Jamaicans were always proud of their heritage and culture and relied heavily on the Officers of the British Colonial Office to defend their rights and ensure their safety and well-being. Morris, now 84 years old and blind, has very vivid memories of life in Ermita with the old Jamaican folks. He showed his parents' old passports, stamped by the British Colonial Office and still carrying their faded black and white photographs from the early 1900s.
Morris recalls the good relations Jamaicans enjoyed with the Americans because of their English which made communication between them easier than it was with Spanish-speaking workers. His father was in charge of the sugar boiler and he recollects that other men worked as builders of houses on the estate, some tended the horses and some did iron work on the railway lines.
NOT ALLOWED TO SPEAK
He also recalls the attitude of the Jamaicans, who insisted on cautioning their children about mixing with Cubans. Children of Jamaican parents were not allowed to speak Spanish at home and so they ended up becoming bilingual speaking Spanish with their friends on the playing fields, etc and English with their families at home.
Men who married their Jamaican girlfriends or brought their wives to Cuba were considered to have preserved Jamaican values better than those who did not. They did not want their children adopting Spanish or Cuban behaviour and insisted on teaching Jamaican values "good manners", saying grace before meals and going to either the Methodist or Anglican church that they had established.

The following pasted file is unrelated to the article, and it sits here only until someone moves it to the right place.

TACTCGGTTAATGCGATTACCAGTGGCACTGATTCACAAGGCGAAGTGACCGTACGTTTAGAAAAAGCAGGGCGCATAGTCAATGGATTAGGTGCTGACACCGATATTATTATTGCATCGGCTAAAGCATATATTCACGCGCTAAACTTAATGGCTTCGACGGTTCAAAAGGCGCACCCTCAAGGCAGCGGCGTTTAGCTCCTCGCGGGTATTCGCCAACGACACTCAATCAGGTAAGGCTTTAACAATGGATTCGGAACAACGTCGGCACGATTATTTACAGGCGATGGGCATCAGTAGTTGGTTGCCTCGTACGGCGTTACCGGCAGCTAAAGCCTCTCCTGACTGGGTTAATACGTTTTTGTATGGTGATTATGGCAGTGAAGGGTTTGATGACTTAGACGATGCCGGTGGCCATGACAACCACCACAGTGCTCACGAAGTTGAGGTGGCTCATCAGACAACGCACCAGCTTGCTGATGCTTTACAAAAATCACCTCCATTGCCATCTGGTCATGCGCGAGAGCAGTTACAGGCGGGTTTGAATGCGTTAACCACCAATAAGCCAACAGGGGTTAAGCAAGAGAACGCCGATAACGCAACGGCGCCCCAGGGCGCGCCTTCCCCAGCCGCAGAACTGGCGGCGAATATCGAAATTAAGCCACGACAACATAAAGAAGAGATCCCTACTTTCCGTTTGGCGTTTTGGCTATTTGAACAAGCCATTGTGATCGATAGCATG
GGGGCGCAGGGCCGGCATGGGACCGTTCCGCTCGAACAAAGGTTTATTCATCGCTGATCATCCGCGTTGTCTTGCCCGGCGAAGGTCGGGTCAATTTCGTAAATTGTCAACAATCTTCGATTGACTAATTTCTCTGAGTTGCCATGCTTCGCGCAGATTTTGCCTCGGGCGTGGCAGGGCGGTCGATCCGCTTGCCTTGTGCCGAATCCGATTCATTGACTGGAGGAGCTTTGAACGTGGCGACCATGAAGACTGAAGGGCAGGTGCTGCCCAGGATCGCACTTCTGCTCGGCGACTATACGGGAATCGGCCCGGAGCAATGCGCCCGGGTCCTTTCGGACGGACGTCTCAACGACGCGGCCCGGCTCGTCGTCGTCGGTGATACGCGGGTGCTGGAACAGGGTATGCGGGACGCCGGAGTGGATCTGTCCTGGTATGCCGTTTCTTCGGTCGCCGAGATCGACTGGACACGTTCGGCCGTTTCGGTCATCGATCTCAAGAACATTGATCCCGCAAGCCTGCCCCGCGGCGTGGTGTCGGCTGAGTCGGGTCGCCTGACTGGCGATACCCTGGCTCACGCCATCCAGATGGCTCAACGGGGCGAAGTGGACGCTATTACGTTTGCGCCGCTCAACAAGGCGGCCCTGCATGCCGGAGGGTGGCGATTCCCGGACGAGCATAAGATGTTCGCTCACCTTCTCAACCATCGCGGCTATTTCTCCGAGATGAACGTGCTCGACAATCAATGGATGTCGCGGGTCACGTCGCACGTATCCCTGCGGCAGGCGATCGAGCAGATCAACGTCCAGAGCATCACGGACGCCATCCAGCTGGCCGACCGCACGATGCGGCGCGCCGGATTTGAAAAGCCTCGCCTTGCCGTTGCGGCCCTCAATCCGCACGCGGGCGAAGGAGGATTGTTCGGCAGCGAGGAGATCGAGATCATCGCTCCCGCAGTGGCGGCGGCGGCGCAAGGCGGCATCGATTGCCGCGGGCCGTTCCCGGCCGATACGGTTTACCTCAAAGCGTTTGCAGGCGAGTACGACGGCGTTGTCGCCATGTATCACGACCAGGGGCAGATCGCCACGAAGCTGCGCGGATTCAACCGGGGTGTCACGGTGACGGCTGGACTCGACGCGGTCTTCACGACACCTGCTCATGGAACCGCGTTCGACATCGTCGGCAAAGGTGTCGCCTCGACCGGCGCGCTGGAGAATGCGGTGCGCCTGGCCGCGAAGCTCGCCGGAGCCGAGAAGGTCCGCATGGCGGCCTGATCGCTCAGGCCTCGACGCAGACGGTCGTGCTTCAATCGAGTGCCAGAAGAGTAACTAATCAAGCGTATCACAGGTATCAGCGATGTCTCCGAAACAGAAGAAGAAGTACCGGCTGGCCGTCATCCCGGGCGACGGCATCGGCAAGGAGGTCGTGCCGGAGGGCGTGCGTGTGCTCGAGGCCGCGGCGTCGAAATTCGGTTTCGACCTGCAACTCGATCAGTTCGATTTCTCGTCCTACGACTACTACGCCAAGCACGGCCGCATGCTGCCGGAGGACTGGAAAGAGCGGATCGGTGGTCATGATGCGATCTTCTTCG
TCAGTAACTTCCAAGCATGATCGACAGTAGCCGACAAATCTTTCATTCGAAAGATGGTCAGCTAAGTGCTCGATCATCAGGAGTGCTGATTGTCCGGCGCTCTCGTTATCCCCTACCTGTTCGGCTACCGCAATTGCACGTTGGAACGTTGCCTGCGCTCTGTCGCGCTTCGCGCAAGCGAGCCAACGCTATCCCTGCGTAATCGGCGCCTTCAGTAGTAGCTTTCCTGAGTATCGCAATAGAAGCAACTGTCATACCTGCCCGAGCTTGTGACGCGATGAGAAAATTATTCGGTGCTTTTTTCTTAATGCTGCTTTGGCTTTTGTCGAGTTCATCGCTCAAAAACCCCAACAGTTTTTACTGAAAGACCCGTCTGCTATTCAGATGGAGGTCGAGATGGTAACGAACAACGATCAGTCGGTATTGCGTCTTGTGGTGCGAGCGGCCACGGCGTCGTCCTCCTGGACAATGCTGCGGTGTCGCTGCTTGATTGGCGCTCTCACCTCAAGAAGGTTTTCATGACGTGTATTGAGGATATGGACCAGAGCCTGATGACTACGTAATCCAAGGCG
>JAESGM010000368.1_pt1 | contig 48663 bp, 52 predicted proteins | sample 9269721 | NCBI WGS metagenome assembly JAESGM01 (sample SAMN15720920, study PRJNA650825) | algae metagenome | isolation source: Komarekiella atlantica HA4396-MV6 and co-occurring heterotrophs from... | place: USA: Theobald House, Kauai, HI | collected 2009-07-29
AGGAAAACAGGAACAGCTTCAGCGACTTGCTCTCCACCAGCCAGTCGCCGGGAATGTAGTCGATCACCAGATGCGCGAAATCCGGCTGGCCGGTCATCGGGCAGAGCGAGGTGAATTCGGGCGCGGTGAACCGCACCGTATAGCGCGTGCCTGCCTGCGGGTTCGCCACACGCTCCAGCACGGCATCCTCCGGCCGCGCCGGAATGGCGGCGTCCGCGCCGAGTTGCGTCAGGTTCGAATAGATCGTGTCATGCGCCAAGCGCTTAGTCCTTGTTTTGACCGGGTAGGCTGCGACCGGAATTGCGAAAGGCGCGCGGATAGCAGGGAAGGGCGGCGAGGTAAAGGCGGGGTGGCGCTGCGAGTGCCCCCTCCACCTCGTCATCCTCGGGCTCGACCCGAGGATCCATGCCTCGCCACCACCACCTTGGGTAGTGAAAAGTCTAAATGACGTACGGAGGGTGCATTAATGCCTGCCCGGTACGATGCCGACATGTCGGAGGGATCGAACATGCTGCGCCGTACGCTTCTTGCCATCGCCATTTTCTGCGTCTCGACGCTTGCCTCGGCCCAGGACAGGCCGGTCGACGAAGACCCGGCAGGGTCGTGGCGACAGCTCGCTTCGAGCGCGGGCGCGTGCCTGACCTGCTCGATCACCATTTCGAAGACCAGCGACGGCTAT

They cooked Jamaican foods such as rice and peas and established their own schools, where they taught their children to read English by reading the English Bible and singing Anglican hymns, studied English Grammar and told them Anancy stories and other folktales. Their children attended Cuban schools in the days and Jamaican (English) schools in the evenings. The Biggerstaff's house was the main English school with more than forty students at times sitting on the veranda to learn English.
Today, many Jamaican descendants in Costa Rica long to see the birthplace of their ancestors. Among their valued possessions are the very passports, ship tickets, birth certificates and faded black and white photographs of their Jamaican forebears. Some passports show that their ancestors travelled to Cuba on British Colonial passports from as early as 1915, 1916 and 1918.
Leonard Biggerstaff's passport reveals that he was born in 1901, registered as a British born subject and obtained his passport in 1919 to travel to Cuba as a labourer. This means that Biggerstaff was selected to work in Cuba under the Emigrants Protection Law of 1902 and 1905, when he was 18 year old.
All Jamaicans travelling to Cuba were advised to register at a British Consulate upon arrival. Of course, these memories for the most part, are of a Jamaica that no longer exists. But they themselves serve as testimony of the tremendous journey that many Jamaicans travelled in order to make a contribution to Cuba's economy, when sugar was king in Cuba.
- Dr Paulette Ramsay is Professor of Afro-Hispanic Literatures and Cultures and Head, Department of Languages and Literatures, at the University of the West Indies, Mona